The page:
Wednesday, March 17, 2010

Plymouth Design: The Unfurling at Ferry Terminal

The first banner is done!!! I unfurled it, all thirty feet, and brought it a couple blocks away to the Bellingham Ferry Terminal, where the Alaska Ferry docks every Friday. It's the tallest spot I could think of. I hung the banner over the balcony and still could only see 2/3rds of it at a time. But it looks good. The colors seem to work well together and it has the unity I desire.

It's interesting working on a piece when you can't see the whole thing at one time until it's done. Takes some faith, and maybe a bit of magic and mystery.Mostly faith I guess. The magic and mystery happen because of the faith.

Thursday, March 11, 2010

Plymouth Design: First Panel Progress

Things are going well. Takes some time to feel out where the piece wants to go, so the first couple days of painting felt exploratory. Now I know where it wants to go, and where I want it to go, so we can work out some compromises together, the piece and I.

Tomorrow I will have to post you some pictures of the caterpillar and crysalis at the beginning of the piece. That part's all rolled up right now, stored under the frame.

Tuesday, March 2, 2010

Plymoth Design: Loading the Silk

Now it's time to reload the large silk pieces onto the 10 foot by 55 inch frame. This frame has rollers on each side, so I can roll the rest of the 30 feet of silk onto it and just work on 10 feet at a time. This way the piece will fit into my small attic studio.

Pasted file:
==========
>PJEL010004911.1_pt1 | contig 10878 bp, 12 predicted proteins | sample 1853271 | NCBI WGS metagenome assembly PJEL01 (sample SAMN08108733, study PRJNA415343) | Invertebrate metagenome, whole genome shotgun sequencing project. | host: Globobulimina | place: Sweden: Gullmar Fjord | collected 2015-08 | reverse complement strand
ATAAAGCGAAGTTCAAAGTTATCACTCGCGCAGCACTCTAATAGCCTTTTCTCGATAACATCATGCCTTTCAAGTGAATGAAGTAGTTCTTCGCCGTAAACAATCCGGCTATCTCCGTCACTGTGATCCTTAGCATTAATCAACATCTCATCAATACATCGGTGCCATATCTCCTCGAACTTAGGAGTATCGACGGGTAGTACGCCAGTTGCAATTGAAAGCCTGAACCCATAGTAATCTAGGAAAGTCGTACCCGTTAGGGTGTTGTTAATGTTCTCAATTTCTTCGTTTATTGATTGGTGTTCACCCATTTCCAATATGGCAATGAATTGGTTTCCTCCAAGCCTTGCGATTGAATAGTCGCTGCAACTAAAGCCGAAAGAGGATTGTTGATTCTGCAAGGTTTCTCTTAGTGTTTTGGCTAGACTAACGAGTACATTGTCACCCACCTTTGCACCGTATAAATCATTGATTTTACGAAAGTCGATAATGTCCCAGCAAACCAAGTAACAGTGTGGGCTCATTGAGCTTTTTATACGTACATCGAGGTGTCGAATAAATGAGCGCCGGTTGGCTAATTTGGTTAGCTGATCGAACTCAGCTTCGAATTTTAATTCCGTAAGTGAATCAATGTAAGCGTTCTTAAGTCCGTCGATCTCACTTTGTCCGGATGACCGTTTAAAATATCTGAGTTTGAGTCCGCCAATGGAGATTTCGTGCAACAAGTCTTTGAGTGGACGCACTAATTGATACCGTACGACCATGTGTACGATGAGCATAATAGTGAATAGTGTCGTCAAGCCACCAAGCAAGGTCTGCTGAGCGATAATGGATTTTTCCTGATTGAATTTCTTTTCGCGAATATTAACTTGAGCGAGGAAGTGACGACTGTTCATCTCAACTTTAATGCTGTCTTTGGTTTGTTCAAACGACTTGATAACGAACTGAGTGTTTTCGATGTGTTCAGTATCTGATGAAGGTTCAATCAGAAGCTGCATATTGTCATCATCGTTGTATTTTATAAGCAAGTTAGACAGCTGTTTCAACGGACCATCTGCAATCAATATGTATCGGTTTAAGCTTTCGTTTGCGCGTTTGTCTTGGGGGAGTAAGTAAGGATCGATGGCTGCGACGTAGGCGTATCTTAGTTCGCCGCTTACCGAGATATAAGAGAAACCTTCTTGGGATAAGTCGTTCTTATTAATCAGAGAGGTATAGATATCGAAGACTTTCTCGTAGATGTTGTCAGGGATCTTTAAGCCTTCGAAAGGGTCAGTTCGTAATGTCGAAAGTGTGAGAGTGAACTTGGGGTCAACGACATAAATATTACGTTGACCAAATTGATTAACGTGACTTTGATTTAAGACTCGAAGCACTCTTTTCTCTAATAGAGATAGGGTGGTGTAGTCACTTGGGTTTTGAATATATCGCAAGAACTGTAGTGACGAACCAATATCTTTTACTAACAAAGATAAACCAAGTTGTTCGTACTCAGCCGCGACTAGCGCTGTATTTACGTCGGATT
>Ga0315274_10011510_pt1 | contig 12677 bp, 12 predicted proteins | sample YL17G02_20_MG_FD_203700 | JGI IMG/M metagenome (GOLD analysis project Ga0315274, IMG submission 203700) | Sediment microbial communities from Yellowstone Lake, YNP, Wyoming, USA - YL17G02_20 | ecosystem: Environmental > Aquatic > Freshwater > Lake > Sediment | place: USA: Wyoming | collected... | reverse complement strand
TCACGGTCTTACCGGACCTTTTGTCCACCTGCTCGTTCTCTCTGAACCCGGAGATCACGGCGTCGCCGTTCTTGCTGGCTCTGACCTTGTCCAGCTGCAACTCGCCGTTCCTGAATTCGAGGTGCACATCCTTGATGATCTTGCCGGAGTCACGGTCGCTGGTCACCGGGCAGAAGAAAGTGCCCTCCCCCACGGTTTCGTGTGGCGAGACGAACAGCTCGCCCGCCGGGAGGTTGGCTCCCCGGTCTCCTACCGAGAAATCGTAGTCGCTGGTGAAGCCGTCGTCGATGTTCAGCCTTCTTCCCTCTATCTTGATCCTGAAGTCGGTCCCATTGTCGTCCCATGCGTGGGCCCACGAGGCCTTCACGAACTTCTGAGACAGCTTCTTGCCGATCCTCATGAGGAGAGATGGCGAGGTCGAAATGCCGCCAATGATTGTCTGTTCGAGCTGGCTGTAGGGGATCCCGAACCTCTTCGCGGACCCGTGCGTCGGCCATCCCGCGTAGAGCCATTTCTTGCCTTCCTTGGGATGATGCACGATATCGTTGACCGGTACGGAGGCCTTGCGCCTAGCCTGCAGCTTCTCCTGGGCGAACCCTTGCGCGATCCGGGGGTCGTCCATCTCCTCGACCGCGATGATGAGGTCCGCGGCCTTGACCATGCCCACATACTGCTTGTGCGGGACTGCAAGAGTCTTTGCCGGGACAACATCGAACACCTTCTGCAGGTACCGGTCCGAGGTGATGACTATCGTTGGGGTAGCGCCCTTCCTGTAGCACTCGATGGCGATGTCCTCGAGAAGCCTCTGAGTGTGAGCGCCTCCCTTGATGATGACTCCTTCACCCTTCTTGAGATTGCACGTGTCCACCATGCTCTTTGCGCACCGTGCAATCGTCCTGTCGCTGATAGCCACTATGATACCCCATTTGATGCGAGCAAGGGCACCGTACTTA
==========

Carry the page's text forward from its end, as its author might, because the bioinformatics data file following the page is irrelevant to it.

I've already had both pieces of silk on this frame when I transfered the design, which was on large pieces of tracing paper, to the silk. I placed the tracing paper under the silk so could see the dark lines through the silk. I used a resist called gutta to trace the lines onto the silk.

If you look carefully at these two photos you can see the gutta lines on the white silk.

Plymouth Design: Background Colors

I had been working with the idea that the background color should be a simple solid gold, so that the butterflies would take center stage. But these two paintings will be 30 feet long by 55 inches wide, and a solid color over such a large area seems a waste of a large opportunity for excitement (or conversely a great opportunity for boredom!)

I chose a color pallet of gold, yellow-green, blue, purple and brick red and made some quick tests on scarf blanks. I can get a spring green, summer leaf green, olive green and dark values from this pallet. The outcome is that the main anchor color will be green rather than gold, with some areas of jewel-like colors but most colors will be mixed with gold which will dampen down the intensity of the color.
The challenge will be to keep the background quiet enough to enhance the design, rather than take attention away. One key will be to change colors on a very large scale, every 3-10 feet.